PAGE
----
The sound is definitely fuller than before - and more up front. The guitars for one are more crunchier, although still seem a little hollow at times when you expect that nice, booming crunch to appear any second. The separation between the guitars and bass is excellent. Although the bass is bit boomy ( if you use a subwoofer you'll hear this ), it can be heard right through the guitars and that is something not easily achieved these days in prog metal, especially with this band complement. The keyboards sound about right - easily heard, but in the background producing warm, melodic string passages to round out the full sound this band has. Occasionally, Marcello uses an organ and some piano, but mostly I'm hearing strings throughout. The drums stand out in the sound - way up front, and my complaints come from this dept. Lately, bands have been using that Portnoy, tinny snare drum sound that some love, and others hate. I'm one of those that would love a snare drum and kick drum to sound thick, rich and full and allow me to feel the beat rather than just to keep time with. This sound gives the listener a sense that there is more to this band than meets the ear, but their earlier efforts sounded the same, so I imagine that this is intentional on the bands part. The vocals have always been recorded on an equal basis with the instruments and this disc is no exception. The vocals can be heard, but just a slight tweak on the sound board would have done Volker more justice, but as it stands, he sounds just fine.


Poverty's No Crime has found a winner - and hopefully the disc that will put them on the progressive map. They've cranked up every aspect of their musicianship, songwriting, and the sound dept. It's great to see a band progress and mature with each outing, and to finally be able to hear what a band can really do when given the chance. I do hope that disc gets the notoriety it truly deserves. It has all of the right ingredients for a great progressive metal disc in every sense of the word and I believe that many would find this band a worthy contender for their prog collection. If you like your songs epic, progressive, melodic, and can imagine what a less complex version of Mayadome would sound like crashing into Threshold, with a lower ranged Damian Wilson at the helm, you have a pretty good idea of what Poverty's No Crime sounds like. The disc seems to be a little scarce right now, and I can't figure out why Inside Out doesn't push this band more than others - they have all the right ingredients and push all the right buttons to be more than a worthy addition to a prog metal fan's collection.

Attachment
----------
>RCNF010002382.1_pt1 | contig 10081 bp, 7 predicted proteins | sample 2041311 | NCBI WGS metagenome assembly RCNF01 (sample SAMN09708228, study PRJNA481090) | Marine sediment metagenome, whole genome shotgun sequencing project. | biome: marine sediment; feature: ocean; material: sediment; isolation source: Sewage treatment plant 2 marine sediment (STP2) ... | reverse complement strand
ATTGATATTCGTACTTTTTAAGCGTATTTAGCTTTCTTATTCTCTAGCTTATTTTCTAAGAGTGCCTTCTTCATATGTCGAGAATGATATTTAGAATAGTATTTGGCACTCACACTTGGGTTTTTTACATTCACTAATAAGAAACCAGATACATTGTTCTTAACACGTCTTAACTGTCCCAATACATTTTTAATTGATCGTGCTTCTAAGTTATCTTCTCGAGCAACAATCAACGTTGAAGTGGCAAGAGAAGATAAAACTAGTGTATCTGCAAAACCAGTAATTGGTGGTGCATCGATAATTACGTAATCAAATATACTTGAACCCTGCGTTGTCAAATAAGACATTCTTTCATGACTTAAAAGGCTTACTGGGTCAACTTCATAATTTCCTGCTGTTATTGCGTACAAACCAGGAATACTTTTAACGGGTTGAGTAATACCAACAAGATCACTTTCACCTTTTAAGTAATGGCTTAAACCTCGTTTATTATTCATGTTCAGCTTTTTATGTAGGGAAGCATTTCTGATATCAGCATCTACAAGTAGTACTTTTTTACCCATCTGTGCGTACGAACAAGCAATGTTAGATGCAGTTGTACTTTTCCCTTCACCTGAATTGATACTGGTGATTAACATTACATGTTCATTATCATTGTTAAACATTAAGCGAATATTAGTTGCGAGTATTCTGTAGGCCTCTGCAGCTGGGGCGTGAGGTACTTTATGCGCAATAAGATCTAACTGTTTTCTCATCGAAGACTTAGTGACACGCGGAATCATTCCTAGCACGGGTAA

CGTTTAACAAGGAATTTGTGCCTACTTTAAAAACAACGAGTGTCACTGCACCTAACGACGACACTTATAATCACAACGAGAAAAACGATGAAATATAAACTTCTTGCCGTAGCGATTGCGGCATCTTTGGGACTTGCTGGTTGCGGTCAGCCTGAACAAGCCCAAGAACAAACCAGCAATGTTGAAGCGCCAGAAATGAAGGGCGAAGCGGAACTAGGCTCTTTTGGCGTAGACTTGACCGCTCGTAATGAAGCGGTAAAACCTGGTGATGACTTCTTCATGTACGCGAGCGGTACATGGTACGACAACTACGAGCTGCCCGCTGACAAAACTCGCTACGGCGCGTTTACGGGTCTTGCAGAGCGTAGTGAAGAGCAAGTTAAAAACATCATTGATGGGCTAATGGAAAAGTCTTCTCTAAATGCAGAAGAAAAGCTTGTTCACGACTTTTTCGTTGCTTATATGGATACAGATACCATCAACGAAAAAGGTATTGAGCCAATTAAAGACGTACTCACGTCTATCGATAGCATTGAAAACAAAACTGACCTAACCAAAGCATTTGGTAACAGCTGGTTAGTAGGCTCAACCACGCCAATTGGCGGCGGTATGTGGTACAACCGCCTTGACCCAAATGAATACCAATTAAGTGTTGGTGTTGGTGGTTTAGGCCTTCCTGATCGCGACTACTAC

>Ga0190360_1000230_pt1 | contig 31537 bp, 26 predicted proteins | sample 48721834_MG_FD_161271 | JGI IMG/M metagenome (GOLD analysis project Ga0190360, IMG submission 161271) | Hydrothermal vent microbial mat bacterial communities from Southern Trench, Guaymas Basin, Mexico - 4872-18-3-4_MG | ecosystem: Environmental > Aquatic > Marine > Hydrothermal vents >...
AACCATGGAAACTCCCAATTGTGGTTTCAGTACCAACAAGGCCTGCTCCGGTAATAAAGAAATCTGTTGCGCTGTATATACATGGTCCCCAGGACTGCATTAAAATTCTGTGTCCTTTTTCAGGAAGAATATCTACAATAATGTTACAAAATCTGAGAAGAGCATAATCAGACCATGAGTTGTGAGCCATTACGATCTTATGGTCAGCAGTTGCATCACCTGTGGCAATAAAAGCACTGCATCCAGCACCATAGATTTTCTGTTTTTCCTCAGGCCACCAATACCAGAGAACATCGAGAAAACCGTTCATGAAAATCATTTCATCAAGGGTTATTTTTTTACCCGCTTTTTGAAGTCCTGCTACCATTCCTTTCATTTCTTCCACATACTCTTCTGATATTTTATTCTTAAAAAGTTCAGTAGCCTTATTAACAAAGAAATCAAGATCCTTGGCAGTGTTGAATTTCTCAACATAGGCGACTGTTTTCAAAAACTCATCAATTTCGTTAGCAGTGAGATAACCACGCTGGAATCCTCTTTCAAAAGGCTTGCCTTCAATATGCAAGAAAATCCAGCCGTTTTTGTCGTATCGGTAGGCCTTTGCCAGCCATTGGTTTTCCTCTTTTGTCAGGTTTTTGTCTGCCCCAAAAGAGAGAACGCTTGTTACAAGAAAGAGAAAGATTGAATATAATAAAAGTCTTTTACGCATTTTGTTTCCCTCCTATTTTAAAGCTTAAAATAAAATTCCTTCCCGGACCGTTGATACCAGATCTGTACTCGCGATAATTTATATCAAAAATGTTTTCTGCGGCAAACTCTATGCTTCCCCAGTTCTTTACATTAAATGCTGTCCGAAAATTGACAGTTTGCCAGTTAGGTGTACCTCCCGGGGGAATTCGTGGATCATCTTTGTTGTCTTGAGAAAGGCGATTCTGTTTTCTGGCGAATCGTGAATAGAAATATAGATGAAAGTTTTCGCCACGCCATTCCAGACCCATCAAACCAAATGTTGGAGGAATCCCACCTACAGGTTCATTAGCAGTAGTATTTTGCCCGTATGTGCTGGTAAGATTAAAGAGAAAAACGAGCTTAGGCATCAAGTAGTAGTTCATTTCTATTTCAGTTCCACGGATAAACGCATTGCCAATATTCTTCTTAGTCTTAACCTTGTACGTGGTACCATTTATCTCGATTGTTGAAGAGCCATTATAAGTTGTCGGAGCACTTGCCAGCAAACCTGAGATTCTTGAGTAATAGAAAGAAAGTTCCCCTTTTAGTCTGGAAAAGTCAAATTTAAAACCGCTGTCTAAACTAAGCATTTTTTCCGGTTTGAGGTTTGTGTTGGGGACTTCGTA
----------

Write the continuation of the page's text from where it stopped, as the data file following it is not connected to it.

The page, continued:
Access Denied / The Distant Call / A Matter Of Mind / The Senses Go Blind / Wind And Light / Manic / Electronic Eyes / Now And Again / Live In The Light

Marco Ahrens - guitars
Marcello Maniscalco - keyboards & vocals
Andreas Tegeler - drums
Volker Walsemann - vocals & guitars
Christian Scheele - bass

Symbiosis (1995)
Autumn Years (1996)
Slave To The Mind (1999)
One In A Million (2001)
The Chemical Chaos (2003)
Save My Soul (2007)

Genre: Progressive/Power Metal

Origin DE

Added: October 11th 1999
Reviewer: Larry "LarryD" Daglieri

Artist website: www.povertys-no-crime.de
Hits: 1097
Language: english